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Turkey Kofta

November 25, 2013

NOVEMBER 24th, 2013 — After wrapping my thesis film, Daily Bread, I wanted to start the rounds and rounds of thank-yous, so the first fully homemade meal I’ve made in like weeks had a pretty Middle Eastern vibe to it: turkey kofta (or kafta), mujaddara, Israeli salad, and date-almond thumbprint cookies.

Kofta, or kafta, is a Middle Eastern cross between meatloaf and kebab, I’d say, since you use minced meat which is then skewered and grilled. It’s traditionally made from lamb, beef, or a mixture thereof, and I had some as part of my set decoration on the table of the Palestinian family in my film.

So what did you do?
Kofta is relatively simple to make. You essentially mix all the ingredients together and then grill it.
I whisked the following in a large mixing bowl:

  • 1 tbsp dried thyme – oregano mixture
  • 1 tbsp dried onion powder
  • 1 tbsp garlic powder
  • 2 tsp ground cumin
  • 1 clove minced garlic
  • 1 tsp salt
  • 1.5 tsp ground black pepper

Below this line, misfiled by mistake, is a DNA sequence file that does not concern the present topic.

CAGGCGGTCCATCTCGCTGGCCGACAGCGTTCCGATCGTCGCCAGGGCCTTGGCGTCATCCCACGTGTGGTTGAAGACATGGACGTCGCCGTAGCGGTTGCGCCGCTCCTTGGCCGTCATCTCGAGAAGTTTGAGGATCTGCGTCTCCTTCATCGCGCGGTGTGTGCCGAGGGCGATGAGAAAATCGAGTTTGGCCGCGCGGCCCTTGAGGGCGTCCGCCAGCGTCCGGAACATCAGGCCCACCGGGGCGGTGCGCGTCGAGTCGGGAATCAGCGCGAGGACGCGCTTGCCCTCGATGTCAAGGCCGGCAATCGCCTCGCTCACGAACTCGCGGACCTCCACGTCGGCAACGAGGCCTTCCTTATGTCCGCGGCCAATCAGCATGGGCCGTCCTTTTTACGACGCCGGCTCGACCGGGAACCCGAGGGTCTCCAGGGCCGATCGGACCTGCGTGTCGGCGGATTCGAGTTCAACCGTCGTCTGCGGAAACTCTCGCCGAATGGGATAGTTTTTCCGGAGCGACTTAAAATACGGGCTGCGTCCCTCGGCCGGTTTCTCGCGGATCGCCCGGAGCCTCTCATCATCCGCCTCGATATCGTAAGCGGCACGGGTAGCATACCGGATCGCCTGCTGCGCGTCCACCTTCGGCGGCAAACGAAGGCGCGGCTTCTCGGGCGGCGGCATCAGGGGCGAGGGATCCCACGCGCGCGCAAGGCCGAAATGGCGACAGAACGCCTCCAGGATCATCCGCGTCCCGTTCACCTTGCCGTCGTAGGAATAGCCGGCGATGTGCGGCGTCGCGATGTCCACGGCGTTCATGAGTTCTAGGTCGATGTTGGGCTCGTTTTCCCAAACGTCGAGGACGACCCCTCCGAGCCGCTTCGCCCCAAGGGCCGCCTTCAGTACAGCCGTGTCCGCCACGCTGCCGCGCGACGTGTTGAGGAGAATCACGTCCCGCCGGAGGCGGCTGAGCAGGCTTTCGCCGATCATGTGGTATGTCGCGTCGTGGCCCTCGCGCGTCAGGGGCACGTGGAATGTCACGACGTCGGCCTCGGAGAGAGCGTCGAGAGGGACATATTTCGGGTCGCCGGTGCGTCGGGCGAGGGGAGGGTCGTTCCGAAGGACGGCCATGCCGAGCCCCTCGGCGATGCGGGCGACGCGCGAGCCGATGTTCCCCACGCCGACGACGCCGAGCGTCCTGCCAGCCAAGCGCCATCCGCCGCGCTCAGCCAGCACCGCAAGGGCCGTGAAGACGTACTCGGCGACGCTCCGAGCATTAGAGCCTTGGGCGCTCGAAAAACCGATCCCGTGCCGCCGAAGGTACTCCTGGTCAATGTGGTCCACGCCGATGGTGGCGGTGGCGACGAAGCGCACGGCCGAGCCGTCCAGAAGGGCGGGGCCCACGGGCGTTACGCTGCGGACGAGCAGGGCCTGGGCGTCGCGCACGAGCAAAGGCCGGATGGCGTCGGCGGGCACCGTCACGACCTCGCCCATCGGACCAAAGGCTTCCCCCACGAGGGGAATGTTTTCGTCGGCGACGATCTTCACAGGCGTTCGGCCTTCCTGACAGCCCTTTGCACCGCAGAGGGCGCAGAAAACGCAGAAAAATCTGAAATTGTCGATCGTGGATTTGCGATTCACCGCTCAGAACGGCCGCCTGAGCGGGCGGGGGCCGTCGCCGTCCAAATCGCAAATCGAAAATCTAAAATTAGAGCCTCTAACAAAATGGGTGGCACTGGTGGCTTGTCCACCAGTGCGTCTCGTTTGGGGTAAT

• 1 beaten egg

I then added 1 1/3 lbs ground turkey breast. (Yeah, I used turkey because I’m a dandy and am a petty sucker to the idea of meat being 99% fat-free.) I used my hands to mix it just enough so that the spices would fold in nicely. I then threw in about 1/4 cup whole wheat flour to soak up some of the moisture and to make it easier for me to handle for the next step: rolling the meat into sausages.

I then cooked these on a hot grill pan for several minutes on all sides on medium-high heat, and checked until they were thoroughly cooked. Then served immediately.

Tukey Kofte (1)Result? Really quite tasty, and goes great with the garlic-yogurt sauce. As a review, the garlic-yogurt sauce is

  • 1 cup Fage 0% Greek yogurt
  • 1.5 tbsp lemon juice
  • 1 clove minced garlic
  • 1 tsp garlic powder
  • 1/2 tsp salt
  • 1/2 tsp dried dill
  • ground black pepper, to taste

Lessons learned?
I forgot to get fresh parsley (or really any other herb, for that matter), which would have been a refreshing accent in the meat mixture, and I also threw my entire onion into the mujaddara, so I forgot to save some for the meat mixture. These additional mix-ins I think would have been great for a balance of taste and texture so that the kofta is not just a solid chunk of meat.

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